• Kenneth Mitchell, what is the difference between using hydrogen at the time it’s generated and storing it for use later on. If you can use it later, you can use it now, as long as you can control the reaction so it delivers the hydrogen you need at the time you need it.

      • @Kenneth;
        Further, how exactly does the entropy of a well-defined system at absolute zero enter into this discussion??? Nobody is getting something for nothing. Energy goes into making the aluminum alloy, about a quarter is available as the water-alloy reaction goes to completion, the net entropy of the universe increases. Maxwell’s demon doesn’t have to show up for work.

    • The system doesn’t supply free hydrogen. The aluminum is consumed.

      There has been a lot of work on aluminum for energy storage. link

      … an electric vehicle with aluminium batteries has the potential for up to eight times the range of a lithium-ion battery with a significantly lower total weight … link

      They’ve been working on it for a while and there’s always something that makes it impractical. Based on that, I wouldn’t bet the farm on aluminum for hydrogen generation.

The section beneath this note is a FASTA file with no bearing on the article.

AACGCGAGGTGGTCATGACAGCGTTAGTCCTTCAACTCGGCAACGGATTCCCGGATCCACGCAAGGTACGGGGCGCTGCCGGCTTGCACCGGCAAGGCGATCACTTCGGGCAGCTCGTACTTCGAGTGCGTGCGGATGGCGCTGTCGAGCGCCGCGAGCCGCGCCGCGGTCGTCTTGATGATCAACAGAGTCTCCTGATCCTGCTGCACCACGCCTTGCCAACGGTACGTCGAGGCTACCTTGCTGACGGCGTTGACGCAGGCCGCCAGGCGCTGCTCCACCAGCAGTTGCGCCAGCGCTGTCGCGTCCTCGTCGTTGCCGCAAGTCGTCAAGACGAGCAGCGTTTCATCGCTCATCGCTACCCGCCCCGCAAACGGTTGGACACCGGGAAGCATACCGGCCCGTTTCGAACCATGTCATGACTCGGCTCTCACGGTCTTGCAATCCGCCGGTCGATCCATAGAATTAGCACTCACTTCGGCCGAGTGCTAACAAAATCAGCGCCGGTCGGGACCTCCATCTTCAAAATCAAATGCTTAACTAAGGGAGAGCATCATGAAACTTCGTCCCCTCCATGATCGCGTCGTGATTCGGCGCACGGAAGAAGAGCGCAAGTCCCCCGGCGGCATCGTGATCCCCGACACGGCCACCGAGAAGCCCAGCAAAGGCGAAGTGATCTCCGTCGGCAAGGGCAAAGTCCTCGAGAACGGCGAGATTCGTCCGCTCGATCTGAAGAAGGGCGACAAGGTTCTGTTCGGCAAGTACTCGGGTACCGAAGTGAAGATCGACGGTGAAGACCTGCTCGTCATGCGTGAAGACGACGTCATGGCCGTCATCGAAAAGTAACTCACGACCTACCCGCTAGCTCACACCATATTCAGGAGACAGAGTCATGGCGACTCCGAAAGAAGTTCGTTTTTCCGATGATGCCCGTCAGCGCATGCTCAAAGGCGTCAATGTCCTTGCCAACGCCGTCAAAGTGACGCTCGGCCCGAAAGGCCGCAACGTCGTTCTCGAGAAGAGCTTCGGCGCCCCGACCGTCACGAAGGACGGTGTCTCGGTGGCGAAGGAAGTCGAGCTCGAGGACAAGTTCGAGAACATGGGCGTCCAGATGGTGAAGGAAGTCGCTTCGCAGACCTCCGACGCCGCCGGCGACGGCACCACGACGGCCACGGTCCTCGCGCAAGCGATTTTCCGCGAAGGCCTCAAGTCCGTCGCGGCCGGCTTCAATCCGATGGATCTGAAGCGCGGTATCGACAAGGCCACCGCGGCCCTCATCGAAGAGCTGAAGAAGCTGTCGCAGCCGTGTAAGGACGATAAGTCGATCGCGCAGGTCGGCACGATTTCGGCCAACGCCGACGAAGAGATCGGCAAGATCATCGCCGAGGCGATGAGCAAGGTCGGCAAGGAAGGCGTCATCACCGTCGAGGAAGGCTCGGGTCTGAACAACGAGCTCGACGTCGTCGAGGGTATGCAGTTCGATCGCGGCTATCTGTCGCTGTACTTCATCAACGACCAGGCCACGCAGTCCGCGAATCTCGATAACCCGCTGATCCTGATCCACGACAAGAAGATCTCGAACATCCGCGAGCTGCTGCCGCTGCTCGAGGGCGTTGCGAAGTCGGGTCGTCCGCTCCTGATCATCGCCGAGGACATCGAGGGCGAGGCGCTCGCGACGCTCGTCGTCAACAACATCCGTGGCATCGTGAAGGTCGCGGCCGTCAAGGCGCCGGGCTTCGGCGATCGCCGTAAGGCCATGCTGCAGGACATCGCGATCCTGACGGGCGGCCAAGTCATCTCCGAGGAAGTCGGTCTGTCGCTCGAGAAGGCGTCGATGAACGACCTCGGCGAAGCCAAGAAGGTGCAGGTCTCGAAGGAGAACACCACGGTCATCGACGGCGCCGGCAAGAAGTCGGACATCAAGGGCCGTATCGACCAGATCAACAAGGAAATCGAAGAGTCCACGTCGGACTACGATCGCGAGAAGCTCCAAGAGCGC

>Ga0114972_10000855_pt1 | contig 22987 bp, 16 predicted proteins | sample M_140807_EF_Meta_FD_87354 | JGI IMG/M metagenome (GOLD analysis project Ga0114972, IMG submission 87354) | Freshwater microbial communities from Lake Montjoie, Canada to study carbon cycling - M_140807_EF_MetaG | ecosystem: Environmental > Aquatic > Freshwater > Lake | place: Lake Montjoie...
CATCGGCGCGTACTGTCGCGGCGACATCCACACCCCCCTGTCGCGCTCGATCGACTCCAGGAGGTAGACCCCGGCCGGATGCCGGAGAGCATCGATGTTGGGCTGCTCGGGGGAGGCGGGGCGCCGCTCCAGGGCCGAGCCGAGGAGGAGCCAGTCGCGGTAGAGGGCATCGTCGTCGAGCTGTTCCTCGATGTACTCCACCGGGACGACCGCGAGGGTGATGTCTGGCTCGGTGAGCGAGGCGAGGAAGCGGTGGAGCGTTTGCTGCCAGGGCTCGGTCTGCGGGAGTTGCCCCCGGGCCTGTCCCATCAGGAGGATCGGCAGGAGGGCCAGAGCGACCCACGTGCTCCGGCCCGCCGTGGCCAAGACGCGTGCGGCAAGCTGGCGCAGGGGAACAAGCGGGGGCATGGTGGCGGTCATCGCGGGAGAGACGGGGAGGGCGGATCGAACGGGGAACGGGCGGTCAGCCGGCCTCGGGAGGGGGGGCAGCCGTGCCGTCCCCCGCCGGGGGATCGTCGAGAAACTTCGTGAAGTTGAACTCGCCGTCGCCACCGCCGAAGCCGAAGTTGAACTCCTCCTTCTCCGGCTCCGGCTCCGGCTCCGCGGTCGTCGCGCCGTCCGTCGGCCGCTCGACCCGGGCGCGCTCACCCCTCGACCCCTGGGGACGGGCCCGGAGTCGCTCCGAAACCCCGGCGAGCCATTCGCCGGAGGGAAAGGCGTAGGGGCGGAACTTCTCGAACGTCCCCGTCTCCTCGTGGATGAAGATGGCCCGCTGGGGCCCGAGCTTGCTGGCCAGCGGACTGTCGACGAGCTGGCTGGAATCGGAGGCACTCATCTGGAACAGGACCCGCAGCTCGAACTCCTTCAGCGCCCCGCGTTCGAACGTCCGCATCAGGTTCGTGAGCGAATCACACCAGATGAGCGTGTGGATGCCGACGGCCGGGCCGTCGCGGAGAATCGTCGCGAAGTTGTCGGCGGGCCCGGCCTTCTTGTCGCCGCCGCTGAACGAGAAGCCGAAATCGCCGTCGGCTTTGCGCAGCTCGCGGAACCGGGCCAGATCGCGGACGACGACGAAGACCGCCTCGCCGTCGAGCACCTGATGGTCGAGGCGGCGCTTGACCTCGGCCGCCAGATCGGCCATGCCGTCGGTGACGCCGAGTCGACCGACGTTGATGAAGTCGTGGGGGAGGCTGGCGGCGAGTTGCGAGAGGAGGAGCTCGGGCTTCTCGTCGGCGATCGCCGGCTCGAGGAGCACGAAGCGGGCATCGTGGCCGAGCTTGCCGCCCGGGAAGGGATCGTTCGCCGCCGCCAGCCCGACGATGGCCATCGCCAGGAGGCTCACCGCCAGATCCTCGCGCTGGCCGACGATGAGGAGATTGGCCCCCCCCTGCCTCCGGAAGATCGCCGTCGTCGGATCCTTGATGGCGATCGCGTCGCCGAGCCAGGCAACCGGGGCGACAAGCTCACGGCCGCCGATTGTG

• This is really silly.

        1. You take Al2O3 and turn it into Aluminum, which is very energy intensive.

        2. You turn the Aluminum into a special form of powdered Aluminum using even more energy.

        3. You combine the powdered Aluminum with water to produce Hydrogen (an exothermic process I believe), and Al2O3.

        3. You either burn the hydrogen in a heat engine or run it through a fuel cell.

        That is a four step process to turn electricity into electricity, while wasting about 90% of the input energy. Even environmentalists can’t be that stupid, can they?

      • You’re putting too much faith in environmentalist being intelligent when their ends justifies the means. They will sell this to the ignorant masses as the cleanest energy ever invented. Ignoring how much energy is used to produce it…that they’ll not tell the masses about.

      • When you understand that after crushing Bauxite the first step is to desolve the Aluminum Oxide into a chemical solution. That is where the gangue is filtered out. There isn’t any need to go to the smelting of it to aluminum that is the energy intrusive part. When doing nanoparticles alloys.